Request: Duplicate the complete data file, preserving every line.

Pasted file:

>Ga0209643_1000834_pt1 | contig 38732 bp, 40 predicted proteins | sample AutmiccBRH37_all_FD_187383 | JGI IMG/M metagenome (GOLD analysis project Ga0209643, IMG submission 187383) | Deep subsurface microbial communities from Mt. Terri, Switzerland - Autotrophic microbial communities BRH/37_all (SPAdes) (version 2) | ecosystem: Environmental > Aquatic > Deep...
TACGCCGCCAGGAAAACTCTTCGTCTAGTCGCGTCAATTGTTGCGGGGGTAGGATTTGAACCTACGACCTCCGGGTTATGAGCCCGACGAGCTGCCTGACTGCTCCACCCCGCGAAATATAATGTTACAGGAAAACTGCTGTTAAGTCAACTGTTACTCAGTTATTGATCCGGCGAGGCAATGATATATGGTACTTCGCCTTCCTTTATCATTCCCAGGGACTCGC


>Ga0209643_1000834_pt1 | contig 38732 bp, 40 predicted proteins | sample AutmiccBRH37_all_FD_187383 | JGI IMG/M metagenome (GOLD analysis project Ga0209643, IMG submission 187383) | Deep subsurface microbial communities from Mt. Terri, Switzerland - Autotrophic microbial communities BRH/37_all (SPAdes) (version 2) | ecosystem: Environmental > Aquatic > Deep...
TACGCCGCCAGGAAAACTCTTCGTCTAGTCGCGTCAATTGTTGCGGGGGTAGGATTTGAACCTACGACCTCCGGGTTATGAGCCCGACGAGCTGCCTGACTGCTCCACCCCGCGAAATATAATGTTACAGGAAAACTGCTGTTAAGTCAACTGTTACTCAGTTATTGATCCGGCGAGGCAATGATATATGGTACTTCGCCTTCCTTTATCATTCCCAGGGACTCGC